A figure of only 257 means that we mustn't exaggerate the influence of the KJB on English. On the other hand, it's true to say that no other literary source has matched this version for the number of influential expressions it contains. Not even Shakespeare introduced so many idioms into English. And it's true to say that no other source reached so many people. Even though the KJB didn't originate, it certainly popularized. It gave the idioms a widespread public presence through the work being 'appointed to be read in Churches'. No other translation reached so many people over so long a period. It was auditory consciousness that did it. Literacy levels were still very low in the 17th century, and for most people their encounter with the Bible would have been 'through the air' - via church homilies or the powerful words of itinerant preachers. Reading aloud was facilitated by the punctuation, which was more an aid to speech than a guide to grammar. And the rhythm of the language had a direct influence on the way its phrases entered modern idiom.

To see this, we have to understand first that one of the important functions of rhythm is to aid auditory memory. Virtually all the idioms that show the influence of the Bible are short: the average length of the 257 expressions I found is 4.3 words. And when we examine individual instances, we can see the way in which usage has favoured that norm. Take fly in the ointment. This does not in fact turn up in any biblical translation. King James has Dead flies cause the ointment of the apothecary to send forth a stinking savour. How do we get from there to fly in the ointment?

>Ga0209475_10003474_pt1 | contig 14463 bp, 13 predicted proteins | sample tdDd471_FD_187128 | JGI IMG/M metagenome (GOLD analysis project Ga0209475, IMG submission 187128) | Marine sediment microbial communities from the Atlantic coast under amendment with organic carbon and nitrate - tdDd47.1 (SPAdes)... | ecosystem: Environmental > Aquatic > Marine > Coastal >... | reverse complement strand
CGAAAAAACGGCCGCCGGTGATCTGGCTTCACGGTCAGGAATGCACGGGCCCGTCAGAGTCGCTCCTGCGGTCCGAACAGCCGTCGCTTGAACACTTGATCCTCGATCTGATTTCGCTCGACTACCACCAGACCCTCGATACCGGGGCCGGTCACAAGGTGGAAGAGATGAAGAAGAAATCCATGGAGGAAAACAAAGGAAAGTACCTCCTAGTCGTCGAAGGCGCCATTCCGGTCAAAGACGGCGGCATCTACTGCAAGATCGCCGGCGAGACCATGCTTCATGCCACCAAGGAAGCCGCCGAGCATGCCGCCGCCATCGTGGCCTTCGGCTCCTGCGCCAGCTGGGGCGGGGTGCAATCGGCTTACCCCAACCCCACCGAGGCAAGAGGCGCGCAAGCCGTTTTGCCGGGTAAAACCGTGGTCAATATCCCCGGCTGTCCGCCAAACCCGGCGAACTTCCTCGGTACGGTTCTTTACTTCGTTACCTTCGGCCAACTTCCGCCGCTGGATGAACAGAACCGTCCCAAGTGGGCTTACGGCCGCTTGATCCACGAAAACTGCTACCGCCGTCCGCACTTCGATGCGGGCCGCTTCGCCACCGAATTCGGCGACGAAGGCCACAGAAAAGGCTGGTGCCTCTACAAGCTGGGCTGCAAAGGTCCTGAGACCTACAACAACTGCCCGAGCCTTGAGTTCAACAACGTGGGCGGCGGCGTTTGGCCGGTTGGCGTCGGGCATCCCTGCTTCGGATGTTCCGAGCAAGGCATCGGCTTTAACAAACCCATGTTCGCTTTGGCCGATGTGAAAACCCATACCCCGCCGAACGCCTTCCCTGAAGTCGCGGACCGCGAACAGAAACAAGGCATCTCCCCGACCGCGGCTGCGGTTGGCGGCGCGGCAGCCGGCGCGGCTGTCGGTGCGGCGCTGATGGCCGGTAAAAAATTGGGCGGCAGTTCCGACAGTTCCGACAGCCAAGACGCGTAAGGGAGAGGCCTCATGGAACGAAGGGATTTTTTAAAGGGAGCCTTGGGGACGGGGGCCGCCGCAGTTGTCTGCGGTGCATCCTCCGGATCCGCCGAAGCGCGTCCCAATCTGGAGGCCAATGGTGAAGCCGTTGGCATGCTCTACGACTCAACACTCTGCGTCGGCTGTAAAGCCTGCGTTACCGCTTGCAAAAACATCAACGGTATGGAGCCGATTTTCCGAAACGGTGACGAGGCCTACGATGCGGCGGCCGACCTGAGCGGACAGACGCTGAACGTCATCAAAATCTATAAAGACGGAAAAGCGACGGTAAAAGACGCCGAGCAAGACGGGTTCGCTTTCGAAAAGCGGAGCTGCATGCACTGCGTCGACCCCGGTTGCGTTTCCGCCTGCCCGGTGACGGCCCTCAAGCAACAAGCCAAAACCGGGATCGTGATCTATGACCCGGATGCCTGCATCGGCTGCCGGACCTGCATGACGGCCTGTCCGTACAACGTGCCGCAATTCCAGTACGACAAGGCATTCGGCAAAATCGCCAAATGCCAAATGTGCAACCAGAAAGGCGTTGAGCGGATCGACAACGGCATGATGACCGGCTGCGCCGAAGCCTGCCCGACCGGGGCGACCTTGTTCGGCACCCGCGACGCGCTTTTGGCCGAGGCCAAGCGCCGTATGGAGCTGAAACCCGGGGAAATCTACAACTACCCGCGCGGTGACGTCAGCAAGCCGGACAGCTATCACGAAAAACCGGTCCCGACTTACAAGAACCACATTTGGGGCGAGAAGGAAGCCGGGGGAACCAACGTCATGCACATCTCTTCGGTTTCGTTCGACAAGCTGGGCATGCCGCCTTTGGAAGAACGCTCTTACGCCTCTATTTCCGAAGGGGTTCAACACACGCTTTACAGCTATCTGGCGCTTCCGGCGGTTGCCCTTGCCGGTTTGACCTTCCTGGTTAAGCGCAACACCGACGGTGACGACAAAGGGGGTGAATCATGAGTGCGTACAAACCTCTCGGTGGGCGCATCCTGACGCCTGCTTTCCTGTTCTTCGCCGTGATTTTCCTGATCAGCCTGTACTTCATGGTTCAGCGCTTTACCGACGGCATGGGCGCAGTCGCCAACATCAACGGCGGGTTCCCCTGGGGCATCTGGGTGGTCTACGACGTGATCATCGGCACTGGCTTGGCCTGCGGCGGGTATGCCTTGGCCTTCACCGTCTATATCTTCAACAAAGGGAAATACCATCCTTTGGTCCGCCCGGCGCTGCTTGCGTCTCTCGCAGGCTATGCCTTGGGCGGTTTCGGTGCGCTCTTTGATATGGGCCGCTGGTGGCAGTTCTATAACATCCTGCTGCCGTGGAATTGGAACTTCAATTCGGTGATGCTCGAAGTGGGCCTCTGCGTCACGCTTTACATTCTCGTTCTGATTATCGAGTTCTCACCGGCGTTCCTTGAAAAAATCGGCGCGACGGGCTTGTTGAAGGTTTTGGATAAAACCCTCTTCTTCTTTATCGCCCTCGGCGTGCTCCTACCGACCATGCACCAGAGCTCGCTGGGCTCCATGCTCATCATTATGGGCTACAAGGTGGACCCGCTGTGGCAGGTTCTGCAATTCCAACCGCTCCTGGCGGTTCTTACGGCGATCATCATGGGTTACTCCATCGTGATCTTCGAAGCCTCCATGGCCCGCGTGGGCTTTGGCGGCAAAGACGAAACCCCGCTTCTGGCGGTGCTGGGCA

Comparing other translations is the key: Wycliffe (flies that die, lessen the sweetness of ointment), Geneva (dead flies cause to stink, and putrefy the ointment), and Bishop's (a dead fly doth corrupt sweet ointment). What's the difference? The other translations separate the critical words, flies and ointment. King James brings them together: flies cause the ointment. This puts them into the same chunk of working auditory memory: they are more likely to be retained by the listener. And it is then a relatively short step to adapt the phrasing to one of the commonest rhythmical patterns in English:

flies cause the ointment > flies in the ointment > fly in the ointment

Compare: bee in the bonnet, head in the sand, stain on the character, and hundreds more. It doesn't happen straight away. It took nearly a century before we find the first recorded instance of fly in the ointment.